Another all-too common challenge for homeowners is an unaffordable mortgage. A cut in pay or an increasing interest rate (or both) can make a one-time affordable payment into a much-tougher monthly burden. If a homeowner gets behind on just a couple mortgage payments, good luck catching up.
Of course, as we all know, sometimes life-changing events happen, such as a job loss, divorce, a death in the family or extraordinary medical expenses. These are all emotional – and financial – nightmares. And even during the best of economic times, all of these challenges happen far too often.
For example, California has created about 2.49 million jobs during the past seven years, easily the best job-growth rate in the nation, according to the state Employment Development Department. It’s the equivalent of everyone in San Diego and San Jose, the second- and third-largest cities in the state.
But even with the head-turning, impressive job growth, there are still 923,000 out-of-work Californians – more than the population of San Francisco, the fourth-largest city in the state. And there are some industries, such as energy and retail, where jobs continue to disappear. For example, numerous retailers — including Macy’s JCPenney, Kmart, Sears, Staples and Bebe — have announced store closures and layoffs during the past few months.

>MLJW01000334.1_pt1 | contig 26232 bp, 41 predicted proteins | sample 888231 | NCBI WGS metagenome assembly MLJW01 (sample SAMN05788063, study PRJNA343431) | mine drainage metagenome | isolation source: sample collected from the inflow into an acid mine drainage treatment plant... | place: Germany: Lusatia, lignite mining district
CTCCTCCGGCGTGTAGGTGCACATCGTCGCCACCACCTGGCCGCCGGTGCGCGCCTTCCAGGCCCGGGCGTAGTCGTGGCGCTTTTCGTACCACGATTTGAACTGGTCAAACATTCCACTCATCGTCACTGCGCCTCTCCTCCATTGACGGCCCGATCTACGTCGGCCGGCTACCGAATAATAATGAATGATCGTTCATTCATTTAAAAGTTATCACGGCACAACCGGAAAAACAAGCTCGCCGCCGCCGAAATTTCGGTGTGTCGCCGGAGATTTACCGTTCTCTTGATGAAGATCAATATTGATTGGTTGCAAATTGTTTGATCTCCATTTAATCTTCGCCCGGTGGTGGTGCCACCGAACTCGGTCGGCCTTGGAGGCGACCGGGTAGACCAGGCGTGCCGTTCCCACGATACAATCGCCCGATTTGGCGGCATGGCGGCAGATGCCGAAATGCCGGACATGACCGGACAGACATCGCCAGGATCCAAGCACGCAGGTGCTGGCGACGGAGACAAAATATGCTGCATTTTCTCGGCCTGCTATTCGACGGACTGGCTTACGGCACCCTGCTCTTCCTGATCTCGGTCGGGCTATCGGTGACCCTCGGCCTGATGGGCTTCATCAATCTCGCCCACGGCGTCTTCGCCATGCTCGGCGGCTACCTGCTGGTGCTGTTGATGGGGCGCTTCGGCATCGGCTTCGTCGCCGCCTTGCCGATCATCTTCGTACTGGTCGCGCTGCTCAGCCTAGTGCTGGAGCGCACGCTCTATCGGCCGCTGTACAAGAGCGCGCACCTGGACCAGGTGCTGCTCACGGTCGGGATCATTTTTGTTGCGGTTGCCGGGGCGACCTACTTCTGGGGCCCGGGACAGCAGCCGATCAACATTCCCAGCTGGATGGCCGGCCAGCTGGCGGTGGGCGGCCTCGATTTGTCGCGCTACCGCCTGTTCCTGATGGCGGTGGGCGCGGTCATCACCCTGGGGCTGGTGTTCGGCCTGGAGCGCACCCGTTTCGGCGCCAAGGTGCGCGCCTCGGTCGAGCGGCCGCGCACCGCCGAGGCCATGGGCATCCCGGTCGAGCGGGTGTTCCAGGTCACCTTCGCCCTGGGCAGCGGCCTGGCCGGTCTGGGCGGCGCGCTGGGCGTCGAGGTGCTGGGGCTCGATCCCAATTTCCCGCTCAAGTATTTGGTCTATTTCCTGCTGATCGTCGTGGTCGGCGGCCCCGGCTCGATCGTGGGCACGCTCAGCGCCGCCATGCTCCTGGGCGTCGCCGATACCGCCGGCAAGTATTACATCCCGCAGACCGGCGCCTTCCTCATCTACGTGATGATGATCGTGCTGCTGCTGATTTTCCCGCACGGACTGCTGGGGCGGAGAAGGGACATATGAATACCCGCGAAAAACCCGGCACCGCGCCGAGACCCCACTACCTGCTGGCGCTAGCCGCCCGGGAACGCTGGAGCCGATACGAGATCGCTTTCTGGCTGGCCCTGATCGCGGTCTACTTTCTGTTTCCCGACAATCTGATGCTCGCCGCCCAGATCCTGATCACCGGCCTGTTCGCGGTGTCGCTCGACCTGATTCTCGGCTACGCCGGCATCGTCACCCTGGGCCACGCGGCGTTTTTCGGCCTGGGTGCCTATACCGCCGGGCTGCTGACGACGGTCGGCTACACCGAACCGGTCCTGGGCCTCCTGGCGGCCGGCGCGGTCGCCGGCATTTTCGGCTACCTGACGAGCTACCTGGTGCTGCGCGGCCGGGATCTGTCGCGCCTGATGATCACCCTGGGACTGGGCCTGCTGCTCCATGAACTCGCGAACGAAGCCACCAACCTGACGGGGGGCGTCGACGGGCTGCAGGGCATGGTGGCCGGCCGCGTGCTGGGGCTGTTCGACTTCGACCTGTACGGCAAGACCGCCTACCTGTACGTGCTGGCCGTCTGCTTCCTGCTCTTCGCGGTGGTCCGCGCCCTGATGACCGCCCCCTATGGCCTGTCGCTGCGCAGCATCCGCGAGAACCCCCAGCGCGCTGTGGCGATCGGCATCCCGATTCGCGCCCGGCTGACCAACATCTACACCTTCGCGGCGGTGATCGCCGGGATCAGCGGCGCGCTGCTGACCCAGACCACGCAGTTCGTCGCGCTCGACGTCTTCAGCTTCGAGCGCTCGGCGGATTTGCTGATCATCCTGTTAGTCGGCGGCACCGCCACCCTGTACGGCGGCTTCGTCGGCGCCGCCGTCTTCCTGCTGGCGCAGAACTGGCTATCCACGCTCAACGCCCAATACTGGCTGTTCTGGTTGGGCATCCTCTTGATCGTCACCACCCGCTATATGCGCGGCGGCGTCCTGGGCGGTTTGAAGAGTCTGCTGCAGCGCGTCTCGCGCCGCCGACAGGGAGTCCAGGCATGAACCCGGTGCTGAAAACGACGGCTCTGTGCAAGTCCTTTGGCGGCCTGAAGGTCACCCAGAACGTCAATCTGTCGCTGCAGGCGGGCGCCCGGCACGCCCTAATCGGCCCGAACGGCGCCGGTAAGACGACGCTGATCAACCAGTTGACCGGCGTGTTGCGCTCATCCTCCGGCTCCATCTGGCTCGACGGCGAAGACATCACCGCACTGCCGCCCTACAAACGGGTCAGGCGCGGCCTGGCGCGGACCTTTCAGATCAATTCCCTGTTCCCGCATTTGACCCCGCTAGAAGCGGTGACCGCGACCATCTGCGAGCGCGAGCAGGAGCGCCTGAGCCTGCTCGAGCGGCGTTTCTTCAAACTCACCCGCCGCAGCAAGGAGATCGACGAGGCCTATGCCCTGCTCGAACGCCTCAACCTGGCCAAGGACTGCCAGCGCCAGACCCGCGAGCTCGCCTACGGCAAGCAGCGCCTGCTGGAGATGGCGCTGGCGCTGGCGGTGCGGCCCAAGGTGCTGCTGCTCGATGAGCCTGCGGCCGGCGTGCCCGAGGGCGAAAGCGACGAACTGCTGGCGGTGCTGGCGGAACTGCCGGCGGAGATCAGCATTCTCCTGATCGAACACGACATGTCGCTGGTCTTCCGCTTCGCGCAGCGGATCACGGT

Plus, there are some areas of the state where the economic recovery is very slow. There are eight counties with jobless rates more than double the statewide average, including four counties with double-digit rates – Colusa, Imperial Merced and Plumas.
So, as some communities thrive – impressive job growth and home price increases – others struggle to survive. But it’s not always about a particular community or a region.
Sometimes, a booming economy and housing market can have a negative effect on seniors living on a fixed income. Higher home prices often lead to higher property taxes. For a senior on a tight budget, higher property taxes can become a financial hardship.